According to Dr. Lori Gray, a clinical, forensic, and rehabilitation psychologist who focuses on the issue of trauma through her work with first responders and a key note speaker at the development session, there were key takeaways which would allow attendees to strengthen their emergency management programs in respect to mental health.

“While the field of workplace mental health has grown exponentially, recommendations have tended to focus more on traditional work,” Gray said during the presentation.  “In contrast, the EOC presents unique demands and challenges in the application of those recommendations.”

Moving forward, the second event in the professional development series, scheduled to take place on 25 January 2018, will focus and review the best practices and lessons learned in crisis communications and reputation management. Jason Reid, OAEM’s Professional Development Director, believed the mental health session and the series itself further affirms the commitment of the volunteer organization in furthering the emergency management field.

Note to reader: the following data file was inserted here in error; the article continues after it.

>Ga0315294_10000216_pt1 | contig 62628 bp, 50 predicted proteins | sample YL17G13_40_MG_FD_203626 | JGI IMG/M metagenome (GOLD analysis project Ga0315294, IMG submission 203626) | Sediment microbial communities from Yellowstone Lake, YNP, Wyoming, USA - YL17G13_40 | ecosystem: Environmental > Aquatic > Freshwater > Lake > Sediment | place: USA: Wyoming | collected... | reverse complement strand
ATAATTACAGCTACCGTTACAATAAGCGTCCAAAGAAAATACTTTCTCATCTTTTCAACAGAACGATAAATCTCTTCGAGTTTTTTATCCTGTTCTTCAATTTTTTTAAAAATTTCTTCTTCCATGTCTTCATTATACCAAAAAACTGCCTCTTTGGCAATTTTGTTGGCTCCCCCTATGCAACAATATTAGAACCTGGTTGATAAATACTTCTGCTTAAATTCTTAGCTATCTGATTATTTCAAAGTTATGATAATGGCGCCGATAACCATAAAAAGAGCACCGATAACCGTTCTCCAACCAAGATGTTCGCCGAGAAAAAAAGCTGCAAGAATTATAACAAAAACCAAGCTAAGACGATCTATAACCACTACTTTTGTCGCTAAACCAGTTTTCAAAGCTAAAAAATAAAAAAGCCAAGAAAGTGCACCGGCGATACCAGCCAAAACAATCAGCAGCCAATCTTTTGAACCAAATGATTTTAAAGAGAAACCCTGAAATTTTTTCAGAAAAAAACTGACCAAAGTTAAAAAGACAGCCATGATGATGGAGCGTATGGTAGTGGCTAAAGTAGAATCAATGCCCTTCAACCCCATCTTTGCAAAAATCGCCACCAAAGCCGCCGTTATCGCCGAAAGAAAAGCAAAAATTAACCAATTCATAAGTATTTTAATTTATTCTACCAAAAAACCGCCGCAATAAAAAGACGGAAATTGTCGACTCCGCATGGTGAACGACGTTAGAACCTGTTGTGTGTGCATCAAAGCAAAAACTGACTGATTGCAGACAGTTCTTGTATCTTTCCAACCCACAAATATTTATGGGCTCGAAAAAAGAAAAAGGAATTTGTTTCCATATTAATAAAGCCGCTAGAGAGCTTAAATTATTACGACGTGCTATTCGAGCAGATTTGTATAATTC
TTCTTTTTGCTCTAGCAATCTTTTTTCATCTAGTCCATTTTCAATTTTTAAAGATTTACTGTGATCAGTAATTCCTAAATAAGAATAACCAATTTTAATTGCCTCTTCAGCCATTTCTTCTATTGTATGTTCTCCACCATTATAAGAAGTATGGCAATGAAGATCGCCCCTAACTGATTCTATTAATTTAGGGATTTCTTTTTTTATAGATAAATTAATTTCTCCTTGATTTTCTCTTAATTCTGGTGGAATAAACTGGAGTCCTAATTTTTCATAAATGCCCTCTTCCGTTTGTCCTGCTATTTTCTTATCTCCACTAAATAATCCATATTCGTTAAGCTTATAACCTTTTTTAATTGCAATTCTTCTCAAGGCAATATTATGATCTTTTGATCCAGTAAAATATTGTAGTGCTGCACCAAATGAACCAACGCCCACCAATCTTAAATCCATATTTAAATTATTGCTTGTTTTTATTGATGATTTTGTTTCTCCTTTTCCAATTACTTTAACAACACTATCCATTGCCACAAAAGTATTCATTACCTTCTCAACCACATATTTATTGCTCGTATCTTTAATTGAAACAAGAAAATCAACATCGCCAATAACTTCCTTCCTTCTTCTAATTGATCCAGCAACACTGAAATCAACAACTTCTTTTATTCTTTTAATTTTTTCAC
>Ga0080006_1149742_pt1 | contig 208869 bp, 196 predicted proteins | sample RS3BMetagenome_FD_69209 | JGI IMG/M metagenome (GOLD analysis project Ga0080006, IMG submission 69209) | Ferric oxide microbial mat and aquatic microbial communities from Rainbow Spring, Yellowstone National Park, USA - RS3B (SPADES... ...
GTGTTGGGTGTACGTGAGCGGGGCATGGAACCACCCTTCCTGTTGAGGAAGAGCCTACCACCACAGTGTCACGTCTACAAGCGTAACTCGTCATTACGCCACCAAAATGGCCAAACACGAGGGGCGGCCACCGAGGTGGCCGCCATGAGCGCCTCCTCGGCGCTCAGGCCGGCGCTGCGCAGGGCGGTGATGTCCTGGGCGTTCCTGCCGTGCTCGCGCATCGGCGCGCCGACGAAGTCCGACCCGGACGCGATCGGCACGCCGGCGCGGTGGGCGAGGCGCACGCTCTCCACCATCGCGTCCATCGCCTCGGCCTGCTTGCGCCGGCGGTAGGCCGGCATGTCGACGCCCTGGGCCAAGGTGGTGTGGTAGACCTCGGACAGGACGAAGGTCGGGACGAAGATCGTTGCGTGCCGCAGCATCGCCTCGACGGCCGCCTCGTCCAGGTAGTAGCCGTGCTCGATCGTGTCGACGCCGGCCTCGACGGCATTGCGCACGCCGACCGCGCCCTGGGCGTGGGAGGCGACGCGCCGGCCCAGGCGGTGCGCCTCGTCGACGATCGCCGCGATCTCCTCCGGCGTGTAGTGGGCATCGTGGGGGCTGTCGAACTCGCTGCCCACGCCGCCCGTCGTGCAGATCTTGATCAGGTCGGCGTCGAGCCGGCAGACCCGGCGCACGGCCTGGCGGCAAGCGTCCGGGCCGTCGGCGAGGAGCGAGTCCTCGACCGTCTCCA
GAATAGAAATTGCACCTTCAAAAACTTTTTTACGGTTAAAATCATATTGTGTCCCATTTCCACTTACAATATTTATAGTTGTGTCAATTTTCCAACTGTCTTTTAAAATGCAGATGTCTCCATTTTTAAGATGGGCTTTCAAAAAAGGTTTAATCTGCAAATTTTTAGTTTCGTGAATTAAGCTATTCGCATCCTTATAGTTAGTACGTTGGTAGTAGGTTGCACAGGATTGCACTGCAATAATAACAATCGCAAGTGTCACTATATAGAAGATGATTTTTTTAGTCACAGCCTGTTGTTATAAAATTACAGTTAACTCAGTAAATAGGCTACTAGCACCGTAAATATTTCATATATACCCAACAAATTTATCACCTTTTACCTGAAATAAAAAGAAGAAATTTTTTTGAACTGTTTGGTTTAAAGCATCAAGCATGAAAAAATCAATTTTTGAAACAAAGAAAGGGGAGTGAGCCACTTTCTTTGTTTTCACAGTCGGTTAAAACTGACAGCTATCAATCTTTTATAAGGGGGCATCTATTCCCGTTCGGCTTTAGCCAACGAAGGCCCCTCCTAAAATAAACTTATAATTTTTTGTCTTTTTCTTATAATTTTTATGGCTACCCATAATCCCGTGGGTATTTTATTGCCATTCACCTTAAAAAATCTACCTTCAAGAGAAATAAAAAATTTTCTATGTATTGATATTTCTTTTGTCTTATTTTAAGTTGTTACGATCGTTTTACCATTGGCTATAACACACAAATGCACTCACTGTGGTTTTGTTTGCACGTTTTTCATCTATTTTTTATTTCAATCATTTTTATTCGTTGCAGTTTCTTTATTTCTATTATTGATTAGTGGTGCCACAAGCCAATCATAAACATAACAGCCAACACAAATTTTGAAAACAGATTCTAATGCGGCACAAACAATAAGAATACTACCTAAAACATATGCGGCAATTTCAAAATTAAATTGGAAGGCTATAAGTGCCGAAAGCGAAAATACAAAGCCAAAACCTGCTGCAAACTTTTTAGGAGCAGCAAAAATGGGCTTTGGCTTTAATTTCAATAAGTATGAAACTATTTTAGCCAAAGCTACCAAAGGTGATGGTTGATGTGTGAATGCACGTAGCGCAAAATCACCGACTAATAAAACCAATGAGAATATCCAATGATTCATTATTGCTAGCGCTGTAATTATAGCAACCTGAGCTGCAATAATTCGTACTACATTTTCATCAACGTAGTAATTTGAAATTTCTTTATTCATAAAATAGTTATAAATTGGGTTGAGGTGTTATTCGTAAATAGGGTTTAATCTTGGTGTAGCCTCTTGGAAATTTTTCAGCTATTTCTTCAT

“It’s truly remarkable how a group of volunteers made up of passionate professionals can have a positive impact on the professional development in Ontario’s Emergency Management Community,” Reid said. “We have a unique opportunity and obligation to support emergency management professionals while connecting industry experts willing to share the good, and more importantly the bad.  This shared information allows others to gain the strength of knowledge from both new practices and the lessons learned.”

In Brampton, good things come in “threes”. At least when dealing with emergency management. We have three response teams, A, B and C. We offer training sessions three times to make sure all our teams get the full package. Finally, our exercise series is always a group of three sessions.